KM has this play out before our eyes: Lucia, with the help of her maid Alisa, murders Arturo in front of us while Enrico and Edgardo sing the Wolf's Crag duet, and during Edgardo's final soliloquy, Lucia prepares to slit her wrists in the bath. The ghosts of the young girl and the mother are re-animated, silently inserting themselves into Lucia's vision throughout as harbingers of doom: clearly, Lucia is fated to a similar early death as the girl, while the mother's apparation is perhaps more ambiguous. It signifies, one supposes, the part grief might play in Lucia's madness, but I also wondered if KM might be referencing the original novel, where Lady Ashton is the 'villain', attempting to prevent the union in the way Enrico does in the opera (another suppression of a woman's active involvement, however evil) and as such could be an image of pure horror to Lucia.

Other plot enhancements are added to support KM's approach, but because of the 'split-screen', they didn't seem to me to interfere or derail the action of the 'real' opera. For example, this Lucia is without doubt a thinking, acting, independently-minded woman - not just the human commodity she is treated as, and risks lapsing into. In their early, clandestine meeting, Lucia seduces Edgardo - and we see the outcome of this when Lucia endures bouts of morning sickness later on. Then, the stress of the murder brings on a miscarriage. (Some of you may be familiar with production stills, or DVD covers for this opera: the mad scene is so well-known that most Lucias seem to be depicted in white, covered in her groom's blood. The audience know that most of the blood covering this Lucia is her own - horrific and desperately sad at the same time. I also thought Diana Damrau as Lucia played this just right - a beautiful, versatile voice but for a mad scene, somewhat low-key, her character drained of energy: a sense of real poignancy.)

Splitting the stage also invites us to consider male and female 'space', and how one invades the other. Men constantly burst into Lucia's room - and then her bathroom. (People were swift to point out - fairly - that one of the concept's weaknesses is that she would surely have just got a lock for the door.) But Lucia's mad scene has her wandering into the chaps' billiard room, filling it with her literal hysteria, hopeless fantasy and bloody dress like a self-respecting repressed gentleman's worst nightmare. Finally, in a monstrous twist, Edgardo - who normally dies apart from the unseen Lucia - breaks into the house, finds her in the bath and kills himself over her body, uniting them in defiance of the onstage barrier.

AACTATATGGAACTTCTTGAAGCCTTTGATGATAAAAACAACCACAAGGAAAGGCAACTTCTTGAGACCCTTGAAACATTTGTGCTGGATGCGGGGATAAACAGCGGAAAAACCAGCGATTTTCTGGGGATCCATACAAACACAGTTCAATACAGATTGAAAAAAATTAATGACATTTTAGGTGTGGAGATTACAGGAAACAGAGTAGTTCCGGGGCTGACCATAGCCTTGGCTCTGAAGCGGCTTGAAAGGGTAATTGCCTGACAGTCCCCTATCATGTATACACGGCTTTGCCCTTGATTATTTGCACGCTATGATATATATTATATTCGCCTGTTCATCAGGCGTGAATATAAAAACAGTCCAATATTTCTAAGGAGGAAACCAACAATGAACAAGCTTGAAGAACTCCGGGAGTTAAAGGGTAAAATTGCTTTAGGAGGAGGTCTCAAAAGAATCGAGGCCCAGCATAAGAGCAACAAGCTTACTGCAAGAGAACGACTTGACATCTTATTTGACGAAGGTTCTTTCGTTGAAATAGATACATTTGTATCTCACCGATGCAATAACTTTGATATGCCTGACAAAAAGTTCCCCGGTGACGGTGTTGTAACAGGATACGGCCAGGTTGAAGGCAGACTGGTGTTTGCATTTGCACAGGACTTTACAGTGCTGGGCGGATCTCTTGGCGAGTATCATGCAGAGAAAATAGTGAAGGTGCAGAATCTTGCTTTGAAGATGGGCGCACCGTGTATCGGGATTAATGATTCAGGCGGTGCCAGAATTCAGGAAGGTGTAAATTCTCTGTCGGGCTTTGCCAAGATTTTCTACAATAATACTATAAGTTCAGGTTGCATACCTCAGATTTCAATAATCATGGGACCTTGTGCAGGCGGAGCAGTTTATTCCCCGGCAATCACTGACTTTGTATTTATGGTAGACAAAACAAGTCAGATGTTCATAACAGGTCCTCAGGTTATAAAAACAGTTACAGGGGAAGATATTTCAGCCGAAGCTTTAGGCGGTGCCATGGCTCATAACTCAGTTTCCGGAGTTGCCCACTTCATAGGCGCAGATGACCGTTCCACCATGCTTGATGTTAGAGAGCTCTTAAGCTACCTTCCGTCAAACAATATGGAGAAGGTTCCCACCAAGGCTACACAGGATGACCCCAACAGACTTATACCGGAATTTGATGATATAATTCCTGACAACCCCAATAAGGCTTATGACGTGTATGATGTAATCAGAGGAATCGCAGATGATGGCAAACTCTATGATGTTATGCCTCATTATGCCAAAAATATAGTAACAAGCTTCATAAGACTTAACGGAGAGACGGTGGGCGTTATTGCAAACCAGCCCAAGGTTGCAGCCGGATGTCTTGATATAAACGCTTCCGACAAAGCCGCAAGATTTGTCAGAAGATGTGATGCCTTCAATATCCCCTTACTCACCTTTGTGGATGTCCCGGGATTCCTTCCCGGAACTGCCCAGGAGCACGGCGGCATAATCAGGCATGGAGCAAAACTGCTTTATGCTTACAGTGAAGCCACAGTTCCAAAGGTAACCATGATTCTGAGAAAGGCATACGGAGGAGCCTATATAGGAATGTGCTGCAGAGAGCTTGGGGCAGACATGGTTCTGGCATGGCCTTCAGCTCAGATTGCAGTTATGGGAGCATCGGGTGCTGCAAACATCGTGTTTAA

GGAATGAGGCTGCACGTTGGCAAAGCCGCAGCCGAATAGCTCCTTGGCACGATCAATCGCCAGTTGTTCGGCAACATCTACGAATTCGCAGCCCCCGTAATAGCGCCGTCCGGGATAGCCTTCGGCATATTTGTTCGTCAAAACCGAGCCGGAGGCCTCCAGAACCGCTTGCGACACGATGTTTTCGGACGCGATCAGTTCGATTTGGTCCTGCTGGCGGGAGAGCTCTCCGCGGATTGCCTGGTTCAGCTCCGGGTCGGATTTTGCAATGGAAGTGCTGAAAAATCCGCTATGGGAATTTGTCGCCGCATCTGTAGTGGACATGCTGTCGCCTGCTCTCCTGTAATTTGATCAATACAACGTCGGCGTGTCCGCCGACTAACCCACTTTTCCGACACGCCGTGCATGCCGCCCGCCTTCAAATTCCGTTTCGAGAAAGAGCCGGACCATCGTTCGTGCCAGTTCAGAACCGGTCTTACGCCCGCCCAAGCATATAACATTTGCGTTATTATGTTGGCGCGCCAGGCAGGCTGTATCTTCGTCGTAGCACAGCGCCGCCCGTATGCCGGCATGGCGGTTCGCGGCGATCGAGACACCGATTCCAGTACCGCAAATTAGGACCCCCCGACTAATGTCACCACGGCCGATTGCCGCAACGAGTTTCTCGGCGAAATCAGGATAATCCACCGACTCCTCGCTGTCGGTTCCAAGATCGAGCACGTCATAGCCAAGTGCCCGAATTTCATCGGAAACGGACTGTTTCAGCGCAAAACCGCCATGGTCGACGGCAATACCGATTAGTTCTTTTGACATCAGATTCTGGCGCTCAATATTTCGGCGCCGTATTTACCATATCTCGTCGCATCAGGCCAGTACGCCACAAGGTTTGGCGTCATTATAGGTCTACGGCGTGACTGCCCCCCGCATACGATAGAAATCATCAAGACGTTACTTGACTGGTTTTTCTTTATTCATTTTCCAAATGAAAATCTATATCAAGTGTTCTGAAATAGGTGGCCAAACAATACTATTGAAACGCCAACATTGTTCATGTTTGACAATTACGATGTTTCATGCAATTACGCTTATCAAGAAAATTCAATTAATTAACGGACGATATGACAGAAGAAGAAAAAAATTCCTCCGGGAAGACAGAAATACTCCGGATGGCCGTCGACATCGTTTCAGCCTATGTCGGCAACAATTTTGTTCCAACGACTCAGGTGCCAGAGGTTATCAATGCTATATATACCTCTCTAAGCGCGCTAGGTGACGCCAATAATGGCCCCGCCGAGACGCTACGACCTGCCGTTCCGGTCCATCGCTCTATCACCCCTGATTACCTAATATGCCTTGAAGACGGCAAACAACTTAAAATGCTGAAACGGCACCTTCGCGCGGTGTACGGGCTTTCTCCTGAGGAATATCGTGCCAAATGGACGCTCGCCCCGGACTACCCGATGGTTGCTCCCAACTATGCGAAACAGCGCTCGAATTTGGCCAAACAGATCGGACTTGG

In my opinion, bringing fresh viewpoints like this to an opera like this can reap multiple rewards - but where I felt the production was strong, the direction went awry. I think some veterans of the opera were particularly vexed by the idea that people would inevitably be distracted by the action of the murder during one of the most crucial and revered vocal scenes, for example. And they have a point, certainly - not because I think it's impossible to understand two things at once, but because it meant the murder took too long. This may not have been a directorial accident - it could've been a 'Torn Curtain'-style attempt to show how hard it is to polish someone off: Lucia here implicates Alisa because it takes them both to finally subdue Arturo. But the overwrought physicality of it teetered into slapstick, prompting some of the audience to laugh. Again, you could argue this was a deliberate risk because the ensuing miscarriage is then a harsher jolt - but that feels unconvincing. Certainly - deliberately or otherwise - it 'damaged' our appreciation of the men's duet.

On a less psycho-analytical note, there also simply seems to have been some slightly odd decisions for using the space. The chorus were sometimes crammed into enclosed nooks and crannies, and characters had to stand still and remonstrate much of the time because they couldn't 'roam'.

I think it's worth considering a couple of bits of context to this. In addition to applying a feminist reading, I think KM is also showing a strong level of 'aesthetic' consistency. Her previous ROH production of the then-new opera 'Written on Skin' also carved up the stage space between sterile, modern rooms (a view of a heaven populated by analytical angels) and the medieval dwelling of the main characters. I've only seen this on disc (it premiered not long before I started going to the opera seriously) so I can't wait for the forthcoming revival - I really love it. While I've yet to experience the way the space works live, on-screen it's stunning. The verticals seem crucial - the angelic associations; the idea that the protagonists are being watched and infiltrated; even the character Agnès's death - a Tosca-like plummet from the roof-top. So I think the 'Lucia' production design fits into an existing fascination KM must have with dividing up space to give material multiple meanings or viewpoints.

('Written on Skin', also copyright to the ROH / Stephen Cummisky)